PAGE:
Wednesday, May 16, 2012

Hildegard of Bingen A Great Intellectual


“Women’s experience systematically differs from the male experience upon which knowledge claims have been grounded” 
(Sandra Harding, quoted below).

Blogger: Since persons are constitutively relational, the experience of being male or female as complementary yields a complementary consciousness of reality: the human person imaging the divine. In that light, consider the thought of Sandra Harding and the theological contribution of St. Hildegard.

“The attempts to add understandings of women to our knowledge of nature and social life have led to the realization that there is precious little reliable knowledge to which to add them. A more fundamental project now confronts us. We must root out sexist distortions and perversions in epistemology, metaphysics, methodology and the philosophy of science – in the `hard core’ of abstract reasoning thought most immune to infiltration by social values…. Human experience differs according to the kinds of activities and social relations in which humans engage. Women’s experience systematically differs from the male experience upon which knowledge claims have been grounded. Thus the experience on which the prevailing claims to social and natural knowledge are founded is, first of all, only partial human experience only partially understood: namely, masculine experience as understood by men. However, when this experience is presumed to be gender-free – when the male experience is taken to be the human experience – the resulting theories, concepts, methodologies, inquiry goals and knowledge-claims distort human social life and human thought…. (Contributors to this volume) show how men’s understanding of masculine experience shape Aristotle’s biology and metaphysics, the very definition of `the problems of philosophy’ in Plato, Descartes, Hobbes and Rousseau, the `adversary method’ which is the paradigm of philosophic reasoning, contemporary philosophical psychology, individuation principles in philosophical ontology, functionalism in sociological and biological theory, evolutionary theory, the methodology of political science, Marxist political economy, and concept ions of `objective inquiry’ in the social and natural sciences. On the other hand, many of the contributors also begin the feminist `reconstructive project.’ They identify distinctive aspects of women’s experience which can provide resources for the construction of more representatively human understanding. Some of the essayists focus extensively on this reconstructive project, showing us what is required in social practice and in scientific inquiry to make women’s experience into a foundation for a more adequate and truly human epistemology, metaphysics, methodology and philosophy of science.;” Sandra Haring and Merrill B. Hintikka, Discovering Reality D. Reidel (1983) Introduction IX-X.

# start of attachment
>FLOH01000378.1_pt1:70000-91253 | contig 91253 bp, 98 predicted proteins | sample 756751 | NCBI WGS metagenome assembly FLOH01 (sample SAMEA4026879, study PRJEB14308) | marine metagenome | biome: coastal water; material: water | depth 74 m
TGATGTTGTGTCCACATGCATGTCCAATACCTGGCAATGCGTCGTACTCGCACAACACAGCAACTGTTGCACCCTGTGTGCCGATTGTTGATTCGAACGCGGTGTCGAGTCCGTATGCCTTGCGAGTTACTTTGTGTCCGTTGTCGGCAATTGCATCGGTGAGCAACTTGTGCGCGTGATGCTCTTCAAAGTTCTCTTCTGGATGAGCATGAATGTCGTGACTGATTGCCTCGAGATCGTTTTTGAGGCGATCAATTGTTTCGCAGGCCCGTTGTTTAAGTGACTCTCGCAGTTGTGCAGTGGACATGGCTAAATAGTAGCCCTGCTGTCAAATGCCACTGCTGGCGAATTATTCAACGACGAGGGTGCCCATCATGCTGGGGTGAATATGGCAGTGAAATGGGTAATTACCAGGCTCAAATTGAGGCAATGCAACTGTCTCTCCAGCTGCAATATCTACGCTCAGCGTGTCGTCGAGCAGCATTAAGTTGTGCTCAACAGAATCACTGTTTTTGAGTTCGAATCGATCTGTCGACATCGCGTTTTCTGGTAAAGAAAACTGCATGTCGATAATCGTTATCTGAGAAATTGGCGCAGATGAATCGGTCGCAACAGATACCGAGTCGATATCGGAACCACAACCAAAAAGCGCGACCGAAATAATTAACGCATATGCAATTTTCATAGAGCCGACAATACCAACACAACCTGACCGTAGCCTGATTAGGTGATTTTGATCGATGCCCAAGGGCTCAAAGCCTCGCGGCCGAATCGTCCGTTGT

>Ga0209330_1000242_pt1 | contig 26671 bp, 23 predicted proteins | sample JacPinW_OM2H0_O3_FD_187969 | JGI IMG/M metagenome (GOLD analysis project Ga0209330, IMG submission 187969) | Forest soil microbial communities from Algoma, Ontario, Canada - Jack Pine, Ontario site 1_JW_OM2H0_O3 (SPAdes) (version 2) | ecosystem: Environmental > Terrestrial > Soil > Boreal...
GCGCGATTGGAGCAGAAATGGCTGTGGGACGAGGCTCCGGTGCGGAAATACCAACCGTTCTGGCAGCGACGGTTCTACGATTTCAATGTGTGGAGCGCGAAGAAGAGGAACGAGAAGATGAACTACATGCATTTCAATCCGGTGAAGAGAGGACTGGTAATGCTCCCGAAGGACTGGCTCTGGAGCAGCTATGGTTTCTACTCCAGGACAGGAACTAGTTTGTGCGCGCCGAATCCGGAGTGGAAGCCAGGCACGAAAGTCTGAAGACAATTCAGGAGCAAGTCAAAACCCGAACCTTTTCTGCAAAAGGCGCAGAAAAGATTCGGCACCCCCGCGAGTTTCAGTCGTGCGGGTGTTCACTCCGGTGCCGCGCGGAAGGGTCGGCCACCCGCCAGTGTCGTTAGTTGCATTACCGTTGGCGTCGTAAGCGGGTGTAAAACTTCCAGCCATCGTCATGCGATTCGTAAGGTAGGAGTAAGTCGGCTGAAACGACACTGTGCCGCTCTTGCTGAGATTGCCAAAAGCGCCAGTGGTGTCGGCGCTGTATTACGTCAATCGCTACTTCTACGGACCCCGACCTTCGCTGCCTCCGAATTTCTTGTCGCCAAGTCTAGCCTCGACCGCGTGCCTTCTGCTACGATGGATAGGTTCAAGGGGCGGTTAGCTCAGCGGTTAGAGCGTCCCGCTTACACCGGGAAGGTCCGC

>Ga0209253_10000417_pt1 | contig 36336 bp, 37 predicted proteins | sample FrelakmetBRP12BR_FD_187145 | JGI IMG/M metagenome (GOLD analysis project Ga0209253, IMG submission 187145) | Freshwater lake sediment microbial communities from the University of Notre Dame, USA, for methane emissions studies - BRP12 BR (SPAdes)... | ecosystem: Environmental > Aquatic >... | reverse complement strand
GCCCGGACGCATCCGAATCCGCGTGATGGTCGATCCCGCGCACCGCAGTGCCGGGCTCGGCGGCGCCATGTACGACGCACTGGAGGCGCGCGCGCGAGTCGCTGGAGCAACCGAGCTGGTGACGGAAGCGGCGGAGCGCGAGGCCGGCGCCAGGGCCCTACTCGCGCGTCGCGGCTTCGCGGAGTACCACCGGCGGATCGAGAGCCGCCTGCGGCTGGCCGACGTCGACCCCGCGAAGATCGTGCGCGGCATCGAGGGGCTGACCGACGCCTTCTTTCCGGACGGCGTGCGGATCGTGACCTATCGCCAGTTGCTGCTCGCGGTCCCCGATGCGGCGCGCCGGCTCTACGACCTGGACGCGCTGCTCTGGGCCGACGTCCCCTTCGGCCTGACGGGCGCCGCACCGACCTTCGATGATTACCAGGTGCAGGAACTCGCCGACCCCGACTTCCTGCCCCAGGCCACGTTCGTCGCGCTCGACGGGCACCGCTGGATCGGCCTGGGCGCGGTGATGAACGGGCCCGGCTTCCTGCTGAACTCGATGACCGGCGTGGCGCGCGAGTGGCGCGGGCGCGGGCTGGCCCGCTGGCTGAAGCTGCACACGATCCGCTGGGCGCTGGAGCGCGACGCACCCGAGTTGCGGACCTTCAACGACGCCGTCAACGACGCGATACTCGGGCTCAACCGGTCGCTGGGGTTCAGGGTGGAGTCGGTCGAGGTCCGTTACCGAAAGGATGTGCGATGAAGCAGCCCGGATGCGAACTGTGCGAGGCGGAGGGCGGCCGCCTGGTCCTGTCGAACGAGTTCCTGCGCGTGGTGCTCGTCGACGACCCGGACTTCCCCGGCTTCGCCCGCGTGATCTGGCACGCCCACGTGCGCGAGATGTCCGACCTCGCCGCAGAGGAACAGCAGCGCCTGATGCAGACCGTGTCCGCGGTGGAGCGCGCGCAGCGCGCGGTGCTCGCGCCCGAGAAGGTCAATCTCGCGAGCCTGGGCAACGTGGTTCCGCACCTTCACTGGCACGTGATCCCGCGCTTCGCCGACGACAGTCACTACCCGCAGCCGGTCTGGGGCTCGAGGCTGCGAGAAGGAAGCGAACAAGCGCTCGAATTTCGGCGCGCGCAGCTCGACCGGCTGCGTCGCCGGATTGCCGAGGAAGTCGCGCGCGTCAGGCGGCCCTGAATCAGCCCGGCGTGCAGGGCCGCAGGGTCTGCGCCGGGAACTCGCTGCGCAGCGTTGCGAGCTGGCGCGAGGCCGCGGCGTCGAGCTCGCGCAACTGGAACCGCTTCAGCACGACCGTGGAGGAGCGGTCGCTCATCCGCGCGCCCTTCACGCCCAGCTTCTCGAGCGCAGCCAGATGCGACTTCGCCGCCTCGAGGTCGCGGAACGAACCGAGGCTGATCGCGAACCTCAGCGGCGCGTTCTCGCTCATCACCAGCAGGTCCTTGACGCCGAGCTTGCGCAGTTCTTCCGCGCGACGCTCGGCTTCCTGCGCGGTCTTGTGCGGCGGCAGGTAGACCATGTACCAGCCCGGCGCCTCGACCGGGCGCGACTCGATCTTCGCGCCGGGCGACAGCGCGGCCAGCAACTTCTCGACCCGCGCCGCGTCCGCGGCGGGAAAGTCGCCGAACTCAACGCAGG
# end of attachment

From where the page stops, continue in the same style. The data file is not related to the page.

From the Osservatore Romano from May 11, 2012:

Hildegard of Bingen has finally been proclaimed a saint by the Church after centuries, even though she has been venerated as such since her death, especially within the Benedictine Order to which she belonged. She was a majestic and complex figure in the troubled 12th century, where her wise and prophetic presence played a very important role, one unprecedented for a woman. 

Nun, abbess, and founder of two new monasteries which she directed. Beginning in her mystic childhood experiences, she had the courage to make her prophetic visions known publicly – writing to the Emperor Frederick Barbarossa, “You act like a child”. She was also courageous enough to write, next to the books of mysticism and theology, medical texts and analyses of natural phenomena, of the universe and of human beings, proposing new solutions and never-before-seen insights. 

Certain of being the bearer of the divine message, she dedicated herself to preaching, traveling around Germany, and even speaking in churches. She urged the Pope to a new reform, harshly criticizing them and explaining that the Holy Spirit spoke through her, herself a woman, because the Church, led by men, had betrayed in many ways her nature and her mission. 
In her prophetic vision human and divine reality were united in the same reality guaranteed by love,which she knew how to embody. She saw and described God as a “living light”, a light that is also part of human beings: she described herself as “shadow of the living light”.

It is not surprising then that feminist history and theology have devoted much effort in rediscovering this figure. It is not surprising either that her music, as Hildegard was also a good composer of sacred music, is found in feminists bookshops around the world and not just in the religious ones.
The mystic of Rhine is proof that within Christian culture it was possible for a woman -- obviously exceptional – to produce high quality culture and to be made heard by powerful figures. Benedict XVI in his reflections on female figures in the Middle Ages dedicated two speeches to her and took a cue from Hildegard, declaring that “theology too can receive a special contribution from women because they are able to talk about God and the mysteries of faith using their own particular intelligence and sensitivity”.
Confirming the importance that the Pope has given to this woman (who combined mystical qualities with the intellectual characteristics of her time), her canonization which was proclaimed today, stands equivalent. She was so exceptional that in order to find a similiar figure so rich, from an intellectual point of view - leaving aside the two great Teresas, teachers of mysticism - we must look to another German saint, Edith Stein.

  Lucetta Scaraffia
May 11, 2012

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